Background Information on Duck Season Regulations
Oklahoma’s duck season regulations are set by two groups, the Oklahoma Department of Wildlife Conservation (ODWC) and the U.S. Fish and Wildlife Service (USFWS). Some things can be changed by ODWC and some cannot.
WHAT PART DOES THE USFWS SET?
(Things we can not change)
- Panhandle: Regulations in the panhandle counties (Cimarron, Texas and Beaver) are set for a broader region (the High Plains Mallard Management Unit) and cannot be changed by ODWC.
- Maximum season length: The U.S. Fish and Wildlife Service sets the maximum number of duck hunting days each state may have, based on many types of research including breeding surveys. Oklahoma has been under a “liberal” package for sixteen years, allowing 74 days of duck hunting. If the duck population declined, the “moderate” package would allow 60 days and the “restrictive” package would allow 39 days.
- Earliest starting date, latest ending date: For our region of the country (the Central Flyway), the earliest duck season can open is the Saturday following September 24, and the latest it can close is the last Sunday in January. Duck hunting in February is not allowed.
- Maximum daily bag limit: The bag limit is set by the USFWS and
corresponds to the “package” assigned for the flyway (liberal,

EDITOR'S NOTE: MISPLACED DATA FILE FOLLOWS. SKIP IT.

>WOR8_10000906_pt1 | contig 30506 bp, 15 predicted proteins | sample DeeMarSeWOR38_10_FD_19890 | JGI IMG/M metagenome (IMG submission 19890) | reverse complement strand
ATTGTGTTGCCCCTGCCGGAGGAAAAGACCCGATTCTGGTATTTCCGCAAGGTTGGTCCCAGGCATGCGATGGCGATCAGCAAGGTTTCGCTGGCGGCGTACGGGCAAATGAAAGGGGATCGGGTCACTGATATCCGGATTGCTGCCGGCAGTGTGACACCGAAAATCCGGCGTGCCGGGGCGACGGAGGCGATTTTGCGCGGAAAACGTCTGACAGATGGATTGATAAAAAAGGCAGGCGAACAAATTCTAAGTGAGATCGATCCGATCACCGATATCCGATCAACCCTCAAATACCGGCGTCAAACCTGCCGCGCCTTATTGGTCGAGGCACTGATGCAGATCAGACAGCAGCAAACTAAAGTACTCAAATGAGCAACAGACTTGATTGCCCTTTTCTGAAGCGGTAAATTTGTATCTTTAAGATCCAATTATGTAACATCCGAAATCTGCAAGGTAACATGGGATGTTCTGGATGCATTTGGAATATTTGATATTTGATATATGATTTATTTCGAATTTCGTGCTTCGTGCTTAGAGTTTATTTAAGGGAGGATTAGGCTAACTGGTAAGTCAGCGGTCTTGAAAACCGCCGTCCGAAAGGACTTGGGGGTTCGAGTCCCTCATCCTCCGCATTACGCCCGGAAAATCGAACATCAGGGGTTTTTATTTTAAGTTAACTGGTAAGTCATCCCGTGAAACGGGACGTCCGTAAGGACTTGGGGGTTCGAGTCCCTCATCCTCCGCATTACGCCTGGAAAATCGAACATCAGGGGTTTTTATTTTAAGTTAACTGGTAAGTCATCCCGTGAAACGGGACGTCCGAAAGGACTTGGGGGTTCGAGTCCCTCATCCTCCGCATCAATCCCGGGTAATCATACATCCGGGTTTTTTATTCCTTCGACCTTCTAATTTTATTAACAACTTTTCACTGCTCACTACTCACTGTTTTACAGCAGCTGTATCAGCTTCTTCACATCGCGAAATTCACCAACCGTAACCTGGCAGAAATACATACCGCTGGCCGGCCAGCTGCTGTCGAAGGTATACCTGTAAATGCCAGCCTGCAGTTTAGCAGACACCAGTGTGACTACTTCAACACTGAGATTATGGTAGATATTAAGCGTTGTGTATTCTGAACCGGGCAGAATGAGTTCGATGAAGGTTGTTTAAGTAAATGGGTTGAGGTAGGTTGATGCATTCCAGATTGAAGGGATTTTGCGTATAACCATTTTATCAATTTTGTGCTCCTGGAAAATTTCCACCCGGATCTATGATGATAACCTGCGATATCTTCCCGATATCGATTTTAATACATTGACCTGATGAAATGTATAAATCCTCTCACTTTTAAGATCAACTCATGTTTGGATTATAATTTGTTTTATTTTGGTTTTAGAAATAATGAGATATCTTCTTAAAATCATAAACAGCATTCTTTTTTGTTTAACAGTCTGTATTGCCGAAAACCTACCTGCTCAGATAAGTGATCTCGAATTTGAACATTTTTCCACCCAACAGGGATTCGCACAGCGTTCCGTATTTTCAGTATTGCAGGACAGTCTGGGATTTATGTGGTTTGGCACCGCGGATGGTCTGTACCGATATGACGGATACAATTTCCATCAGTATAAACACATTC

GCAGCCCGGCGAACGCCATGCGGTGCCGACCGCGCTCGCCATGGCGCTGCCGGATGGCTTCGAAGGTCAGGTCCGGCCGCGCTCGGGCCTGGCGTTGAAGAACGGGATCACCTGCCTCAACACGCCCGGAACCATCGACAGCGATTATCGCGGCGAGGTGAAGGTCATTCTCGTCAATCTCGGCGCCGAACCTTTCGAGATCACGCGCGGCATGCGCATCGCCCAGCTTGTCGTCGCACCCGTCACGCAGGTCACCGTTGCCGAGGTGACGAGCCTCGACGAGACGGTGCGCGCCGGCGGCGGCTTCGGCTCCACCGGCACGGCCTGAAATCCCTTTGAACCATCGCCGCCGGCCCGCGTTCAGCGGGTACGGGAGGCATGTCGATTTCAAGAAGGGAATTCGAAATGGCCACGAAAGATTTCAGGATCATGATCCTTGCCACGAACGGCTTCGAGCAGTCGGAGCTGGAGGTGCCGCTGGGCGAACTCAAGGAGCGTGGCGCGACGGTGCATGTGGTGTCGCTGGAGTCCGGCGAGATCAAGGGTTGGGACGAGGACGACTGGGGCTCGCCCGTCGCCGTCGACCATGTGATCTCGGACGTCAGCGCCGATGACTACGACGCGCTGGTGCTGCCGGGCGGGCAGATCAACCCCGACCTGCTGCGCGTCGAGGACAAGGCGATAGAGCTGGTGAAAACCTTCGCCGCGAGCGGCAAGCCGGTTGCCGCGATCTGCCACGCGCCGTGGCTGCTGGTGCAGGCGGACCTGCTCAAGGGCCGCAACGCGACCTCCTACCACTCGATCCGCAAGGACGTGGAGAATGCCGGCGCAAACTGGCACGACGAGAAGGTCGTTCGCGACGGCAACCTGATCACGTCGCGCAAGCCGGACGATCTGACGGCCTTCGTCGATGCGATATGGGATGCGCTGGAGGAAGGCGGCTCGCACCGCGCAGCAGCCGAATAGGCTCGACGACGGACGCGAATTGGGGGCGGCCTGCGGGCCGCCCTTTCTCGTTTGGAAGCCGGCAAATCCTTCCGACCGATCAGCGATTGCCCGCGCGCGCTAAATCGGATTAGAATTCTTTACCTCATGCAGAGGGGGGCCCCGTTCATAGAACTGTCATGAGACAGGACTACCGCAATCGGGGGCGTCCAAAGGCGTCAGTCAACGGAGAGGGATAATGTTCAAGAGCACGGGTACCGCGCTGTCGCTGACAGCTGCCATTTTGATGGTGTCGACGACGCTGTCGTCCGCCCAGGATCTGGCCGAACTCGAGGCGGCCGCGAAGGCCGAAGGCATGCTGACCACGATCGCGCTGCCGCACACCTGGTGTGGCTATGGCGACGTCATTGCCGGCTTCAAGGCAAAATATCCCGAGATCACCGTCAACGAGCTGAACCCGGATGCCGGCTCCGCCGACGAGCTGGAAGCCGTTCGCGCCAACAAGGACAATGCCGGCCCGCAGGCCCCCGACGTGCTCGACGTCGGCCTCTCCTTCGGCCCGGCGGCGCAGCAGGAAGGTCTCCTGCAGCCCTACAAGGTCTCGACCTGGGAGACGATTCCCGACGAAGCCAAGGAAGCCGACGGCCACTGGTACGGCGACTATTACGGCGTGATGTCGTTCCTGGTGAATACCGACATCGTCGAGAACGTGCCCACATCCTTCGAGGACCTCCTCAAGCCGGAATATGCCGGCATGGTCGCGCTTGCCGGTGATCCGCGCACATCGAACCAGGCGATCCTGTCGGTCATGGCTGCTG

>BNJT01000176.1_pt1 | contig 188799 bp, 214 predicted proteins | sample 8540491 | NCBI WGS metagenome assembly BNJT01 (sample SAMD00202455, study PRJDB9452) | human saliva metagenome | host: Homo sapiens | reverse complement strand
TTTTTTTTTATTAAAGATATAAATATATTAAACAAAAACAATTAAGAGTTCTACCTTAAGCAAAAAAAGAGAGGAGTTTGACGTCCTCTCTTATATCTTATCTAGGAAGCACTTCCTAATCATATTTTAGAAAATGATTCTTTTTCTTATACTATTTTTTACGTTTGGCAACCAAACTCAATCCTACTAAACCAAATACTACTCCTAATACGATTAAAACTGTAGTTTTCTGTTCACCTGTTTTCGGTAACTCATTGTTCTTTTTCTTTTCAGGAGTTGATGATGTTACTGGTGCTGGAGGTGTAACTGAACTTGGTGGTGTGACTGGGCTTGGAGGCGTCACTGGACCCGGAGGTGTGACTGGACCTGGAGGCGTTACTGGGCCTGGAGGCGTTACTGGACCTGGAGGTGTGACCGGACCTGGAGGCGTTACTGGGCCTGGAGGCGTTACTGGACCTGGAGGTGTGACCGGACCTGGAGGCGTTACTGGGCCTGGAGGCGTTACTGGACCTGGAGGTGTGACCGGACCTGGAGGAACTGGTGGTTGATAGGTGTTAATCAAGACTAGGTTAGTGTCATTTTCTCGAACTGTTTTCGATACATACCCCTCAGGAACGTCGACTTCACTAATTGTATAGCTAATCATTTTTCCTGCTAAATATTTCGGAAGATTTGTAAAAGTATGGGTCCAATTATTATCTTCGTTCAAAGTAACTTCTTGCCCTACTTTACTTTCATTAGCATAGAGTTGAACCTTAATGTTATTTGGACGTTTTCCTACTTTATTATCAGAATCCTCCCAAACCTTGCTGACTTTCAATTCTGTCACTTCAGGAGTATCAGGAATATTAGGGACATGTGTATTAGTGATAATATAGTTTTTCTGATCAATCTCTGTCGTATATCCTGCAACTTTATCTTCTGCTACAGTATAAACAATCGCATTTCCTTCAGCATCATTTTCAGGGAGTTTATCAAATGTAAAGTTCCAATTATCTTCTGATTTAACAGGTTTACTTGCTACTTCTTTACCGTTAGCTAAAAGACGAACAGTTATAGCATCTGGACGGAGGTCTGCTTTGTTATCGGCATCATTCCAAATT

moderate or restrictive), depending on the duck population
WHAT PART DOES ODWC SET?
(Things we can change)
- Dates: States determine when to offer duck hunting within the allowed starting and ending dates.
- Split: States can chose to have a split season or run the 74 day season straight through.
- Zones: States can set up a limited number of duck hunting
zones with different dates and splits.
WHY DOES OKLAHOMA HAVE ZONES WITH DIFFERENT DATES?
As ducks migrate from the north, they arrive in different parts of Oklahoma at different times. In the northwest, ducks generally begin arriving earlier and the freeze-up occurs earlier than most of the rest of the state. Therefore, Zone 1 season dates are set earlier to provide as much hunting opportunity as possible. In the eastern and southern parts of Oklahoma, ducks begin arriving a few weeks later. The opening date for Zone 2 is set as late as possible while still allowing 74 days of hunting.
HOW ARE THE BOUNDARIES BETWEEN ZONES SET?
The general boundaries of Zones 1 and 2 are set according to historical migration patterns and water conditions, in order to time duck hunting opportunities with the presence of ducks and availability of habitat. The boundaries between Zone 1 and 2 are set along highways instead of county lines because roads serve as better reference points for hunters. People may not know which county they are in, but they usually know where they are in reference to a road.
WHY DOES OKLAHOMA HAVE SPLIT SEASONS?
Zones 1 and 2 are closed at the same time (12 day split) for several reasons. The split season provides migrating ducks a period of refuge (no waterfowl hunters are afield during the split, allowing a resting time period). It also enables ODWC to spread the season out within the wider range of dates allowed by the USFWS, providing both early and late season opportunities. The timing of the split is set to allow duck hunting over the Thanksgiving holidays, but then close to let wintering duck populations build up. The split also offers duck hunters a second “opening day” experience. Having both Zone splits at the same time simplifies regulations for hunters and law enforcement.